Nyaunglebin Interview: Naw P---, October 2011


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Nyaunglebin Interview: Naw P---, October 2011

Published date:
Friday, May 18, 2012

This report contains the full transcript of an interview conducted during October 2011 in Nyaunglebin District by a community member trained by KHRG to monitor human rights conditions. The community member interviewed Naw P---, a 42-year-old flat field farmer, who described her experiences being forcibly relocated by Tatmadaw troops, most recently in 2004 from D--- to T--- relocation village. Villagers continue to face movement restrictions, specifically a curfew which prevents villagers from leaving T--- after 6:00 pm, as well as demands from people's militia and Tatmadaw troops for food on a bi-monthly basis following troop rotations, and monthly demands for a big tin (16 kg. / 35.2 lb.) of rice. Payments are also reported in lieu of sentry duties for the Tatmadaw. An incident involving the disappearance and suspected killing of a previous village head in the past was also mentioned. Relocation is reported to have severely undermined villagers’ food security; food scarcity in the relocation village has been exacerbated by the area being more highly populated, with less agricultural land available for villagers to cultivate or on which to graze cattle, and as a consequence they are forced to purchase the bulk of their food in order to survive.

Interview | Naw P---, (female, 42), T--- village, Nyaunglebin District (October 2011)

The following interview was conducted by a community member in Nyaunglebin District and is presented below translated exactly as it was received, save for minor edits for clarity and security.[1] This interview was received along with other information from Nyaunglebin District, including six other interviews, one situation update and 77 photographs.[2]

Ethnicity: Karen
Religion: Anglican
Occupation: Flat field farmer

What is your mother’s name?

My mother’s name is Naw E---.

What village tract is your village in?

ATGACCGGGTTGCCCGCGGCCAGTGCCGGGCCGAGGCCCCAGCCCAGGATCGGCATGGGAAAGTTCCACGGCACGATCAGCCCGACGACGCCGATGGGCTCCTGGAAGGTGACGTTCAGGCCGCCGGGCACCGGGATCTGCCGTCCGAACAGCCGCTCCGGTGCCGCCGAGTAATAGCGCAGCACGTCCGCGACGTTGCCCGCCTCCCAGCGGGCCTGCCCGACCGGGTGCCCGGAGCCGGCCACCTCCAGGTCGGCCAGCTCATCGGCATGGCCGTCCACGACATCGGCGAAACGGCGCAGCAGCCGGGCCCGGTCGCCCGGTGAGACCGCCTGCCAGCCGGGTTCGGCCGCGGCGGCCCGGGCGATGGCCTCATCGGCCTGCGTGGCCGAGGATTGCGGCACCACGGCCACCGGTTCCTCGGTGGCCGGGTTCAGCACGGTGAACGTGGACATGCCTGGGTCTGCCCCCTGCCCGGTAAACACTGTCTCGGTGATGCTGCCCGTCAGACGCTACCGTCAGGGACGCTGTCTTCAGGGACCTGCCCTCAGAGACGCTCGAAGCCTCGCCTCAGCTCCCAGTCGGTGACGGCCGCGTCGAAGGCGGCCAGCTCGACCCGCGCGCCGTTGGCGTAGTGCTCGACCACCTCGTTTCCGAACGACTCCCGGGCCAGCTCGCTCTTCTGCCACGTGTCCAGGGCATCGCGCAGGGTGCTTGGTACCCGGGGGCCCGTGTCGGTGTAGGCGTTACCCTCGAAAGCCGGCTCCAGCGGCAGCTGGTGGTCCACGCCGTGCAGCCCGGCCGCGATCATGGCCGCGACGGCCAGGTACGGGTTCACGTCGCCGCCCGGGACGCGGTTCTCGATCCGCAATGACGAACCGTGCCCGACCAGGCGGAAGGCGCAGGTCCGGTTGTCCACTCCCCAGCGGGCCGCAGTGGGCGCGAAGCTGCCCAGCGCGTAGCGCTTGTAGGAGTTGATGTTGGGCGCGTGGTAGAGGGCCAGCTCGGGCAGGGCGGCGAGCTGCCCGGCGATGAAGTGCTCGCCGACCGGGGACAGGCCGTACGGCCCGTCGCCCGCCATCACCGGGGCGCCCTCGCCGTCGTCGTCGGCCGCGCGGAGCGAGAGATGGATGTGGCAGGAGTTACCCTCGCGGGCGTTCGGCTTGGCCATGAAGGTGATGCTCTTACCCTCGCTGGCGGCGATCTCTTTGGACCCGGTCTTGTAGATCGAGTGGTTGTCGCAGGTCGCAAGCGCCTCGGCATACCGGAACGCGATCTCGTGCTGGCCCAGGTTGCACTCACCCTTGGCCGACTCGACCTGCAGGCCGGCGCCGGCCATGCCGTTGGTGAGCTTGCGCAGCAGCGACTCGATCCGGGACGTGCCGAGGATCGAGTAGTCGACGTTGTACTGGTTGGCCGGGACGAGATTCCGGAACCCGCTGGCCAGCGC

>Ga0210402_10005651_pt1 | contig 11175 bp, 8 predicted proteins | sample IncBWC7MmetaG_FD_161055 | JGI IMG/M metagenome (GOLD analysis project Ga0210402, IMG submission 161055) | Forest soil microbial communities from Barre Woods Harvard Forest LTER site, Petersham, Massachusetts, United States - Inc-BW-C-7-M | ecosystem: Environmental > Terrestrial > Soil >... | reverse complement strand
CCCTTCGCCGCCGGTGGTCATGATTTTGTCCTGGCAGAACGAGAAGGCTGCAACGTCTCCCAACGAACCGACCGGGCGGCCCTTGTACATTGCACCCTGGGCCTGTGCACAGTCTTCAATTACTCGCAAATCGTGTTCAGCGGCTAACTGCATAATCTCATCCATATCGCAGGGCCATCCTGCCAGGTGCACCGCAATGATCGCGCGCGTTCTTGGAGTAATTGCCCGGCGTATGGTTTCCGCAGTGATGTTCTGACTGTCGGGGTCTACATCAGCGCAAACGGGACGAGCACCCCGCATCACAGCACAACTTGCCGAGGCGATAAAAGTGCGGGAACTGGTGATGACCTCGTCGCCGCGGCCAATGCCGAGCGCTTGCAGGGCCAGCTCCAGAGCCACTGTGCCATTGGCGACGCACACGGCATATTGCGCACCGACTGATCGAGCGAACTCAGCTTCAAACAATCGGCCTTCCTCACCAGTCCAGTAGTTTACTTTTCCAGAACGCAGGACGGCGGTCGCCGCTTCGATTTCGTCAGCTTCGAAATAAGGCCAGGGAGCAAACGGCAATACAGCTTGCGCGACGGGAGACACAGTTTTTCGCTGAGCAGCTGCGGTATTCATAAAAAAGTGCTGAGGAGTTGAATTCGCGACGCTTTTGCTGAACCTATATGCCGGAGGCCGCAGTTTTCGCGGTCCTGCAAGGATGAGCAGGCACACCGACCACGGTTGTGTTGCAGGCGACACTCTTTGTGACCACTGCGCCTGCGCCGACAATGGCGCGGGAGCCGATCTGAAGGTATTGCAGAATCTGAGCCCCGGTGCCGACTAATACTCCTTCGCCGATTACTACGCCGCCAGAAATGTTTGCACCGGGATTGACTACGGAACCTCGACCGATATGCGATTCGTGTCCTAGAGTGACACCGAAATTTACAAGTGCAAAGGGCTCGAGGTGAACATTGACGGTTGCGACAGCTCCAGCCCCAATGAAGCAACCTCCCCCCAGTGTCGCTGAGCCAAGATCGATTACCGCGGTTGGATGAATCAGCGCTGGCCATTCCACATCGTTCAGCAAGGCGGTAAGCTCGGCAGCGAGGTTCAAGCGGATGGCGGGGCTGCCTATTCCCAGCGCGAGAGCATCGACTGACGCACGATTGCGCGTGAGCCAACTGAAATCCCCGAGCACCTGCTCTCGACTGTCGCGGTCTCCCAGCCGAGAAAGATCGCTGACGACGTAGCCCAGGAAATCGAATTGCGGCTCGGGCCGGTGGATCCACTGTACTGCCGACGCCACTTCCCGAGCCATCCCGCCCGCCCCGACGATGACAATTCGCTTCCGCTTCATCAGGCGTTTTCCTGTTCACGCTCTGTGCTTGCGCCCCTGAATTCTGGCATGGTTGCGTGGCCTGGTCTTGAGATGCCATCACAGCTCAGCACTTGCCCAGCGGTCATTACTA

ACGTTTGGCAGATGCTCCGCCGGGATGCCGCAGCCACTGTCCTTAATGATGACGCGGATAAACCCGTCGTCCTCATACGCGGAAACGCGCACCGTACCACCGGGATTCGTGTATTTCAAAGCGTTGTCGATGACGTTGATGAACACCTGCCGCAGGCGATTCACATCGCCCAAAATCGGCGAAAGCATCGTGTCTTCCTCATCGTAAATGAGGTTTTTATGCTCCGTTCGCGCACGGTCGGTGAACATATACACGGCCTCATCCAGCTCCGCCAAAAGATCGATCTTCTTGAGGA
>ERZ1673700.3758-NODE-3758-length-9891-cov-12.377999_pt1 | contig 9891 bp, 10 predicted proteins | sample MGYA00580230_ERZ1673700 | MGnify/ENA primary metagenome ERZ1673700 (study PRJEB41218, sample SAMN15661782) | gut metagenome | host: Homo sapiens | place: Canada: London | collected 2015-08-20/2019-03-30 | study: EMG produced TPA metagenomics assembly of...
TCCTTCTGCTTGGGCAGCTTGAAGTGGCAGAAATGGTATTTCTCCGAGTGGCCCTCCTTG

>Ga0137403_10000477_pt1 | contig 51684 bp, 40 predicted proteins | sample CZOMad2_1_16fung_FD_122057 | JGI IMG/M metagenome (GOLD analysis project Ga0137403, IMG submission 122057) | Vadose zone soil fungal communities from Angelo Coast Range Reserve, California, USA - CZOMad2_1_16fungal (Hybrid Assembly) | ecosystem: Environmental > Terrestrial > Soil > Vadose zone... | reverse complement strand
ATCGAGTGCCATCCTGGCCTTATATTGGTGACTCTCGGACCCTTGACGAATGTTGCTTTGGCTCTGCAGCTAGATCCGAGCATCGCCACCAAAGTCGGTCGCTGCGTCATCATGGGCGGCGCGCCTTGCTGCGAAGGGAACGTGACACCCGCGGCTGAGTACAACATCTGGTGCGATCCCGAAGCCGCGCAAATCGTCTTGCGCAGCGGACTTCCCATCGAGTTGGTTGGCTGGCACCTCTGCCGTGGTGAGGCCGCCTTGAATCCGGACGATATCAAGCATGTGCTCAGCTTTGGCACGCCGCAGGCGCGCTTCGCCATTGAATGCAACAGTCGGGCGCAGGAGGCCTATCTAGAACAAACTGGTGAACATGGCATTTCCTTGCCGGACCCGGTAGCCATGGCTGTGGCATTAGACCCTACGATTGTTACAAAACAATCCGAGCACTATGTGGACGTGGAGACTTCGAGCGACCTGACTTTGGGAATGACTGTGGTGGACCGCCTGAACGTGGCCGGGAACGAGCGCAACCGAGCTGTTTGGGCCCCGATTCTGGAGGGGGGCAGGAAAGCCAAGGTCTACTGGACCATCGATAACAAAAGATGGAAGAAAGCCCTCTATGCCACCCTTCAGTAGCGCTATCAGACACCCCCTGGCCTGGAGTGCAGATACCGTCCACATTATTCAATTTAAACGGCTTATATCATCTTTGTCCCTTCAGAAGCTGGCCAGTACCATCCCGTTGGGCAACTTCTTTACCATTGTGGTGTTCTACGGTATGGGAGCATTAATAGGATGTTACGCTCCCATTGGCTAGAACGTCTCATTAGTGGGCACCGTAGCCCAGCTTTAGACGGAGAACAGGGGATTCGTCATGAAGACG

T--- [village] is in T--- village tract.

How about the township?

The township is… [the interviewee stops talking].

What responsibilities do you have in the village?

I have no responsibilities. I work with a religious group [from the Anglican Church] a little bit.

What do you do?

There is a mother organization [of the Anglican Church]. When a meeting is held, people in Toungoo related [to the Anglican organization] are asked to attend the meeting, so we went there. Since we have come back here, we have been mothers who worship and encourage others as much as we can.

What kind of livelihoods do villagers have in your village?

As far as I know, they farm flat fields. Some people farm flat fields and some ma suh duh aw suh day [literally ‘work arm and eat hand’ meaning, to live a hand to mouth existence] by doing daily wage labour.

Does everybody get enough food to eat from the work that they do?

We don’t get enough.

What do you do when you don’t get enough [food to eat]?

We don’t know what to do. We just ma ler ghaw aw ler ghaw ma ler hah aw ler ghaw [literally, ‘work in the morning and eat in the morning; work in the evening and eat in the morning’, again, meaning to live a hand to mouth existence].

How long ago was your village relocated here?

Following the third time that we were relocated [by the Tatmadaw], we came to live here [T--- village] in 2004.

How many times did you have to move your village?

Three times.

Can you remember the dates?

As I remember, the first time was in 1974, the second was in 1979, and the third was in 2004.

Who ordered you to relocate?

Maybe the people who forced us to relocate were from the government.

Which government was it?

The Burmese leaders.

Why did they order you to relocate?

I don’t know.

Just tell me what you know. Did they give the order to relocate to you or to the village head?

They ordered the village head. The last time we relocated [in 2004] they ordered people to relocate like they were dogs and pigs. They [Tatmadaw soldiers] beat everyone. People didn’t come back.

What did they [Tatmadaw soldiers] say?

They said that we had contacted our people [Karen National Liberation Army (KNLA) soldiers] and that we had been back [to D--- village].

Did you take all your property with you when they ordered you to relocate?

We couldn’t take everything. Wood and bamboo poles were left behind.

Did they allow you to go back and get them [the wood and bamboo poles]?

They allowed us to take them but termites had eaten everything because the things [the wood and bamboo poles] had been left in the village for many days; half of the things were good and half were rotten.

What do people call the place, in which you currently live [in T--- village]?

It is a place beside a flat field [farm] called A---. It is A---.

How different is it living here [T--- village] from the period [before 2004], when you lived in your old village [D---]?

The difference is that living here, it is difficult to find food because there are many neighbouring villages. It is very difficult for people to travel and to keep cows.

Do they [the Tatmadaw] allow you to go outside [T--- village]?

They allow [us to go outside] depending on the time. If they tell you that you must come back by 6:00 pm, you must come back.

Have Burmese [Tatmadaw] soldiers visited your village [recently]?